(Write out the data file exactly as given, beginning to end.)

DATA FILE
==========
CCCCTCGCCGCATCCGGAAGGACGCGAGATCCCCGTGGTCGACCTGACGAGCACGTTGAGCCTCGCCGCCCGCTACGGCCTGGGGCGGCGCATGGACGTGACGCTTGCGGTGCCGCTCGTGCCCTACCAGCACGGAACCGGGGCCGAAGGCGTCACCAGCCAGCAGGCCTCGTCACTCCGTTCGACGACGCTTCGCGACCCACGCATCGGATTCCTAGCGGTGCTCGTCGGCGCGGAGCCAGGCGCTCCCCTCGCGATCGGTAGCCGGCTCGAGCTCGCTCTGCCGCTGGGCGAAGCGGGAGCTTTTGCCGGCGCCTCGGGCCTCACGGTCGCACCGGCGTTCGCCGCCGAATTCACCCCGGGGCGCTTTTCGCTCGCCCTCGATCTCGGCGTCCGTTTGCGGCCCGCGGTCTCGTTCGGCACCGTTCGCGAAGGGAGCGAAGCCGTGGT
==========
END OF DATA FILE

CCCCTCGCCGCATCCGGAAGGACGCGAGATCCCCGTGGTCGACCTGACGAGCACGTTGAGCCTCGCCGCCCGCTACGGCCTGGGGCGGCGCATGGACGTGACGCTTGCGGTGCCGCTCGTGCCCTACCAGCACGGAACCGGGGCCGAAGGCGTCACCAGCCAGCAGGCCTCGTCACTCCGTTCGACGACGCTTCGCGACCCACGCATCGGATTCCTAGCGGTGCTCGTCGGCGCGGAGCCAGGCGCTCCCCTCGCGATCGGTAGCCGGCTCGAGCTCGCTCTGCCGCTGGGCGAAGCGGGAGCTTTTGCCGGCGCCTCGGGCCTCACGGTCGCACCGGCGTTCGCCGCCGAATTCACCCCGGGGCGCTTTTCGCTCGCCCTCGATCTCGGCGTCCGTTTGCGGCCCGCGGTCTCGTTCGGCACCGTTCGCGAAGGGAGCGAAGCCGTGGT